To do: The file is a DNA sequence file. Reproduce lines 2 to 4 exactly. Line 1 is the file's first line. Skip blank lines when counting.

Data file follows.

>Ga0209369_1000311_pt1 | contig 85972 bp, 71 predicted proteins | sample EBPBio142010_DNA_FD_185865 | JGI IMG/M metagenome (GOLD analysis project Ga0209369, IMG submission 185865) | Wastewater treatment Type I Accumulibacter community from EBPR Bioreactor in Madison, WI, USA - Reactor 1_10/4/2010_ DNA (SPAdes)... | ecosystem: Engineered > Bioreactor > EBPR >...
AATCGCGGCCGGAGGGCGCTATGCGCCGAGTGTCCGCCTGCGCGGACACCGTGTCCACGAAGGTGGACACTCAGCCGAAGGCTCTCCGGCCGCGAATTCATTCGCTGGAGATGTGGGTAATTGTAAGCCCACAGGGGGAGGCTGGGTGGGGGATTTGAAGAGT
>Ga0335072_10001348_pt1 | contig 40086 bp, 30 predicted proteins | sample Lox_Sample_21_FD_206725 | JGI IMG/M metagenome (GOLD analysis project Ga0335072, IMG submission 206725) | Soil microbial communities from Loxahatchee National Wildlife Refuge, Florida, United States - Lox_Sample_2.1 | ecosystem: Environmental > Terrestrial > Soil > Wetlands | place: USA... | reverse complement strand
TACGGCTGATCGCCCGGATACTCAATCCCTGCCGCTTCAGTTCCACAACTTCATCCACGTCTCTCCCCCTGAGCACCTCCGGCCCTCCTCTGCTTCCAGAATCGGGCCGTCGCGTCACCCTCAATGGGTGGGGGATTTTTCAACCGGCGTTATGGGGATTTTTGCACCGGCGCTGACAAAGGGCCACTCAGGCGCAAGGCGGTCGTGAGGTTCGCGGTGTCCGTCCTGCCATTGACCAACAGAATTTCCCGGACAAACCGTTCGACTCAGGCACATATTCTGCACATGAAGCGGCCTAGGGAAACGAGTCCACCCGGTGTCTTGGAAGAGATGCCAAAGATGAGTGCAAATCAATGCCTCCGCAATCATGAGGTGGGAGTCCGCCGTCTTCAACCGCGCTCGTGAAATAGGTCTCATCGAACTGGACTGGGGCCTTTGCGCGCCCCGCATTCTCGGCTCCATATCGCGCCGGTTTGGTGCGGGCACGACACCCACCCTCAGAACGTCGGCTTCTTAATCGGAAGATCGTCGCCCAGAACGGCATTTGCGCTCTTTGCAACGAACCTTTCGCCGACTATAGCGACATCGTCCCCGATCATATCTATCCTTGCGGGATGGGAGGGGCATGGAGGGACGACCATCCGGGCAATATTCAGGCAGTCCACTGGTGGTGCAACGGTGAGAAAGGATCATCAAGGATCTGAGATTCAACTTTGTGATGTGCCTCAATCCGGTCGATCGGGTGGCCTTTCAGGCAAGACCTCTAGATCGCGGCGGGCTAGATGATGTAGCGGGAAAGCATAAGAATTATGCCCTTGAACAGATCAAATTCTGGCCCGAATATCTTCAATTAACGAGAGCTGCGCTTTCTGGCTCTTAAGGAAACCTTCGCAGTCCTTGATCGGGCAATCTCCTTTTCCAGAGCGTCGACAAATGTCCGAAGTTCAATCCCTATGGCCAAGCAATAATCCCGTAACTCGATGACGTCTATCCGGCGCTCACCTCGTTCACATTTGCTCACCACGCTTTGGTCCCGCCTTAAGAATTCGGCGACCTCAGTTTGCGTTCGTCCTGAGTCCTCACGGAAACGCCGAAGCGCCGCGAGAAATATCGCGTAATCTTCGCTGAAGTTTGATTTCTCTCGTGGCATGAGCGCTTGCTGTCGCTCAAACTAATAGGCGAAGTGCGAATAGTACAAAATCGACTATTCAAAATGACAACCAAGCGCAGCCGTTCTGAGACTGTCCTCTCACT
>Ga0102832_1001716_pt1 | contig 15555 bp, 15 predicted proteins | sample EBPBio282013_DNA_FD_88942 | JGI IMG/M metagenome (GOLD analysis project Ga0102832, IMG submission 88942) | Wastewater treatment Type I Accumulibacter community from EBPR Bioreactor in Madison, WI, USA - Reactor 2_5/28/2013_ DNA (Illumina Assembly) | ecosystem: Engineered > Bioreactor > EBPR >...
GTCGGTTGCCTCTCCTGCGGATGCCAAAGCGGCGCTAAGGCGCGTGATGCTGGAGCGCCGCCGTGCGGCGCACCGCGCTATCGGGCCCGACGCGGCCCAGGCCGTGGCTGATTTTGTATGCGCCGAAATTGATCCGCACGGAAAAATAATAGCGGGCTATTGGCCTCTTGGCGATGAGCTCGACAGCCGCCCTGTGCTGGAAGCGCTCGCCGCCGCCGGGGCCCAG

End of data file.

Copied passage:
AATCGCGGCCGGAGGGCGCTATGCGCCGAGTGTCCGCCTGCGCGGACACCGTGTCCACGAAGGTGGACACTCAGCCGAAGGCTCTCCGGCCGCGAATTCATTCGCTGGAGATGTGGGTAATTGTAAGCCCACAGGGGGAGGCTGGGTGGGGGATTTGAAGAGT
>Ga0335072_10001348_pt1 | contig 40086 bp, 30 predicted proteins | sample Lox_Sample_21_FD_206725 | JGI IMG/M metagenome (GOLD analysis project Ga0335072, IMG submission 206725) | Soil microbial communities from Loxahatchee National Wildlife Refuge, Florida, United States - Lox_Sample_2.1 | ecosystem: Environmental > Terrestrial > Soil > Wetlands | place: USA... | reverse complement strand
TACGGCTGATCGCCCGGATACTCAATCCCTGCCGCTTCAGTTCCACAACTTCATCCACGTCTCTCCCCCTGAGCACCTCCGGCCCTCCTCTGCTTCCAGAATCGGGCCGTCGCGTCACCCTCAATGGGTGGGGGATTTTTCAACCGGCGTTATGGGGATTTTTGCACCGGCGCTGACAAAGGGCCACTCAGGCGCAAGGCGGTCGTGAGGTTCGCGGTGTCCGTCCTGCCATTGACCAACAGAATTTCCCGGACAAACCGTTCGACTCAGGCACATATTCTGCACATGAAGCGGCCTAGGGAAACGAGTCCACCCGGTGTCTTGGAAGAGATGCCAAAGATGAGTGCAAATCAATGCCTCCGCAATCATGAGGTGGGAGTCCGCCGTCTTCAACCGCGCTCGTGAAATAGGTCTCATCGAACTGGACTGGGGCCTTTGCGCGCCCCGCATTCTCGGCTCCATATCGCGCCGGTTTGGTGCGGGCACGACACCCACCCTCAGAACGTCGGCTTCTTAATCGGAAGATCGTCGCCCAGAACGGCATTTGCGCTCTTTGCAACGAACCTTTCGCCGACTATAGCGACATCGTCCCCGATCATATCTATCCTTGCGGGATGGGAGGGGCATGGAGGGACGACCATCCGGGCAATATTCAGGCAGTCCACTGGTGGTGCAACGGTGAGAAAGGATCATCAAGGATCTGAGATTCAACTTTGTGATGTGCCTCAATCCGGTCGATCGGGTGGCCTTTCAGGCAAGACCTCTAGATCGCGGCGGGCTAGATGATGTAGCGGGAAAGCATAAGAATTATGCCCTTGAACAGATCAAATTCTGGCCCGAATATCTTCAATTAACGAGAGCTGCGCTTTCTGGCTCTTAAGGAAACCTTCGCAGTCCTTGATCGGGCAATCTCCTTTTCCAGAGCGTCGACAAATGTCCGAAGTTCAATCCCTATGGCCAAGCAATAATCCCGTAACTCGATGACGTCTATCCGGCGCTCACCTCGTTCACATTTGCTCACCACGCTTTGGTCCCGCCTTAAGAATTCGGCGACCTCAGTTTGCGTTCGTCCTGAGTCCTCACGGAAACGCCGAAGCGCCGCGAGAAATATCGCGTAATCTTCGCTGAAGTTTGATTTCTCTCGTGGCATGAGCGCTTGCTGTCGCTCAAACTAATAGGCGAAGTGCGAATAGTACAAAATCGACTATTCAAAATGACAACCAAGCGCAGCCGTTCTGAGACTGTCCTCTCACT